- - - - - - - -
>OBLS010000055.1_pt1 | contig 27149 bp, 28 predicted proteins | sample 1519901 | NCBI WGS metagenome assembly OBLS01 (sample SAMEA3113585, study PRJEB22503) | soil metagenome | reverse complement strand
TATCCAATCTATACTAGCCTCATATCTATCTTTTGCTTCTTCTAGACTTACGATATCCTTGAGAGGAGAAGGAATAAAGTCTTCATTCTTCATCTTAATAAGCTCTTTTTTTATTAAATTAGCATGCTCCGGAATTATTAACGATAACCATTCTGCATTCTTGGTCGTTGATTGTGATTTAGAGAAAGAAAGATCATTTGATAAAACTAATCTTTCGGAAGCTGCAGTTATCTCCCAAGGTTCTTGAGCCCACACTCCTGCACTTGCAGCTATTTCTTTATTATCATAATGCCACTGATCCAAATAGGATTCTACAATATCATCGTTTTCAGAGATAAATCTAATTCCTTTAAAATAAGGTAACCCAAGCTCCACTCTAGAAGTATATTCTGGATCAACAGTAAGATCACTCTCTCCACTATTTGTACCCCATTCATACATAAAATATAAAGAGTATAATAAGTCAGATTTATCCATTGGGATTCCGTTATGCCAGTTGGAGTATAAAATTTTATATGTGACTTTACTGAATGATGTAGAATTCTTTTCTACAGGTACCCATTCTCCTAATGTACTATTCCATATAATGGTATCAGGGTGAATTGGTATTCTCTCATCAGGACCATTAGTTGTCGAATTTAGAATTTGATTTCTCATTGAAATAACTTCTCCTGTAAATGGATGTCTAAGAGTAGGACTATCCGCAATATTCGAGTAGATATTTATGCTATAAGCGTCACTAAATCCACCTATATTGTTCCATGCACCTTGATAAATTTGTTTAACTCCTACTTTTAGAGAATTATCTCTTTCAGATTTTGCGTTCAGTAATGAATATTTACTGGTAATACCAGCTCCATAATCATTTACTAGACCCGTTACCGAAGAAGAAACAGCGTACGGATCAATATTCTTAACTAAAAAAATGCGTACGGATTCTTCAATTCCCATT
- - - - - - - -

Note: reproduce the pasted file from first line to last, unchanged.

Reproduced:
>OBLS010000055.1_pt1 | contig 27149 bp, 28 predicted proteins | sample 1519901 | NCBI WGS metagenome assembly OBLS01 (sample SAMEA3113585, study PRJEB22503) | soil metagenome | reverse complement strand
TATCCAATCTATACTAGCCTCATATCTATCTTTTGCTTCTTCTAGACTTACGATATCCTTGAGAGGAGAAGGAATAAAGTCTTCATTCTTCATCTTAATAAGCTCTTTTTTTATTAAATTAGCATGCTCCGGAATTATTAACGATAACCATTCTGCATTCTTGGTCGTTGATTGTGATTTAGAGAAAGAAAGATCATTTGATAAAACTAATCTTTCGGAAGCTGCAGTTATCTCCCAAGGTTCTTGAGCCCACACTCCTGCACTTGCAGCTATTTCTTTATTATCATAATGCCACTGATCCAAATAGGATTCTACAATATCATCGTTTTCAGAGATAAATCTAATTCCTTTAAAATAAGGTAACCCAAGCTCCACTCTAGAAGTATATTCTGGATCAACAGTAAGATCACTCTCTCCACTATTTGTACCCCATTCATACATAAAATATAAAGAGTATAATAAGTCAGATTTATCCATTGGGATTCCGTTATGCCAGTTGGAGTATAAAATTTTATATGTGACTTTACTGAATGATGTAGAATTCTTTTCTACAGGTACCCATTCTCCTAATGTACTATTCCATATAATGGTATCAGGGTGAATTGGTATTCTCTCATCAGGACCATTAGTTGTCGAATTTAGAATTTGATTTCTCATTGAAATAACTTCTCCTGTAAATGGATGTCTAAGAGTAGGACTATCCGCAATATTCGAGTAGATATTTATGCTATAAGCGTCACTAAATCCACCTATATTGTTCCATGCACCTTGATAAATTTGTTTAACTCCTACTTTTAGAGAATTATCTCTTTCAGATTTTGCGTTCAGTAATGAATATTTACTGGTAATACCAGCTCCATAATCATTTACTAGACCCGTTACCGAAGAAGAAACAGCGTACGGATCAATATTCTTAACTAAAAAAATGCGTACGGATTCTTCAATTCCCATT